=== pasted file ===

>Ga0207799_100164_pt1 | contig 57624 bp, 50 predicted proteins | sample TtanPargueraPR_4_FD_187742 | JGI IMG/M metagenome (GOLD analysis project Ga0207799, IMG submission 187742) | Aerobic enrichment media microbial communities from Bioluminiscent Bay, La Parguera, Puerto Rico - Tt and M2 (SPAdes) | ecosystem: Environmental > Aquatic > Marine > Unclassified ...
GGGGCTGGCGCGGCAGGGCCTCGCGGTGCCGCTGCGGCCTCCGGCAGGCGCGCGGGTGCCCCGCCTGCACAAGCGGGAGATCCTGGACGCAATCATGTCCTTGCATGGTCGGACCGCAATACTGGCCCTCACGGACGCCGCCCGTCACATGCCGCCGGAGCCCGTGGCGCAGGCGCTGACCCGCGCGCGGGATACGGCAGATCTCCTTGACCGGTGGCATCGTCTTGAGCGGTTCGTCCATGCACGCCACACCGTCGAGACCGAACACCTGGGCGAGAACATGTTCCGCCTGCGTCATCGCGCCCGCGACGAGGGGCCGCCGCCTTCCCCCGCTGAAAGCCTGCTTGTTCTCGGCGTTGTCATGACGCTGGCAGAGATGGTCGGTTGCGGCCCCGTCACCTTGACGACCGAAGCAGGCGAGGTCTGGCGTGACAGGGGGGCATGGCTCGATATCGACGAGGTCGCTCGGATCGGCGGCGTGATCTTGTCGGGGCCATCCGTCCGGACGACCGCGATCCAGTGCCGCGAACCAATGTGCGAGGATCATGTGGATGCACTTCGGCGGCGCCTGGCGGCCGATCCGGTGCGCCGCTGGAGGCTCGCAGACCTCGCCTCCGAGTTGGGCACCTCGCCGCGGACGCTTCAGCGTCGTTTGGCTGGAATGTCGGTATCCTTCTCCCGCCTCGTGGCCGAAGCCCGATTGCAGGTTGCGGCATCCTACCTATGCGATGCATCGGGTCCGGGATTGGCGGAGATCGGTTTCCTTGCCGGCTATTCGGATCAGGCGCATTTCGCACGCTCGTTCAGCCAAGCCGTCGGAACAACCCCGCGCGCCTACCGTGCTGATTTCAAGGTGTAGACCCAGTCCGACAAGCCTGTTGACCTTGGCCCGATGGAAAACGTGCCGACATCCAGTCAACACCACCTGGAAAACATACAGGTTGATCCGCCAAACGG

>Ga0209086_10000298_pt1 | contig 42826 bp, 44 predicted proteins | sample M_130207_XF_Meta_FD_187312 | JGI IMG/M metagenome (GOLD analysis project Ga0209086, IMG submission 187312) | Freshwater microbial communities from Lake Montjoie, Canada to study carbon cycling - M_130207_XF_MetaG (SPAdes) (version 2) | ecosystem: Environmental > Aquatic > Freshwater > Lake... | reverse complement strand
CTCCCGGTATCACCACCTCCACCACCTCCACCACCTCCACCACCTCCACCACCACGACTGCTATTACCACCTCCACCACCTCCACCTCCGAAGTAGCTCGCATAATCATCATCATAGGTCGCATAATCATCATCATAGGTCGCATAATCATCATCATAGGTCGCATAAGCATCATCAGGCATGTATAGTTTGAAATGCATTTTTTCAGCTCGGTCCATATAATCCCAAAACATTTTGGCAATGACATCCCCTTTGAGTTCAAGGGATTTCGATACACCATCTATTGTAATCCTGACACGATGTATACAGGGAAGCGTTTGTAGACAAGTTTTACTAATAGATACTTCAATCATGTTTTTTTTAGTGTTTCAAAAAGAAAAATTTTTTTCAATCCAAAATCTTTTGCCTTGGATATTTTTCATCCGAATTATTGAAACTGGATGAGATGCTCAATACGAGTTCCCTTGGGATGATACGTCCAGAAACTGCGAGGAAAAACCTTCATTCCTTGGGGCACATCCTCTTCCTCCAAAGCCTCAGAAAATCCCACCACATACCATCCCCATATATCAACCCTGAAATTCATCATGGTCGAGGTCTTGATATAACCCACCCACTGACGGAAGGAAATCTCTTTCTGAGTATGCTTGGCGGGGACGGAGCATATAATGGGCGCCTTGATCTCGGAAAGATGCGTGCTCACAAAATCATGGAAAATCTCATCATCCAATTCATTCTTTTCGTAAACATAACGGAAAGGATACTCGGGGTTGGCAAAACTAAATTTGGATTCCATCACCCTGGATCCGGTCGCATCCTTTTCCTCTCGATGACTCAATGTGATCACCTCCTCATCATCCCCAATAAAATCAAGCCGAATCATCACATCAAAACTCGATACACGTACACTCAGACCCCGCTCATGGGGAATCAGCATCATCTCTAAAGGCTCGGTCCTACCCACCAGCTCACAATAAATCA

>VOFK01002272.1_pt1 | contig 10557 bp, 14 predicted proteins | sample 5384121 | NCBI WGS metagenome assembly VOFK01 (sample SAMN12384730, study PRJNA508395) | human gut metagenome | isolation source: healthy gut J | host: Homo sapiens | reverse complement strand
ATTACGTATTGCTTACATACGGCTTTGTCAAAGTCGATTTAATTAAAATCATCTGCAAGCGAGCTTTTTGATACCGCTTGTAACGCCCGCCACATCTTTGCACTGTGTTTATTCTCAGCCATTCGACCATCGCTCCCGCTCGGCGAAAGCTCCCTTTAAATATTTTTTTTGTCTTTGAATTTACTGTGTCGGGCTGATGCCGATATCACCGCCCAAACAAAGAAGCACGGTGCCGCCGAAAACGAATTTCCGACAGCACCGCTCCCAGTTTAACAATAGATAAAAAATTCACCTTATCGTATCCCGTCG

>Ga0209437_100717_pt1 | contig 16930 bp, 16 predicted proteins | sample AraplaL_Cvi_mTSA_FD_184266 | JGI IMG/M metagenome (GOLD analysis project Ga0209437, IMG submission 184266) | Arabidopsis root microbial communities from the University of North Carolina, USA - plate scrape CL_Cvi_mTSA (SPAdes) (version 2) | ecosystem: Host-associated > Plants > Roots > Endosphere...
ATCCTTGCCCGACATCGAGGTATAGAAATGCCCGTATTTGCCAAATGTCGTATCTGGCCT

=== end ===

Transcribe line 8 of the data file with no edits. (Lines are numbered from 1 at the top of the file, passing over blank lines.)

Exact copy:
ATCCTTGCCCGACATCGAGGTATAGAAATGCCCGTATTTGCCAAATGTCGTATCTGGCCT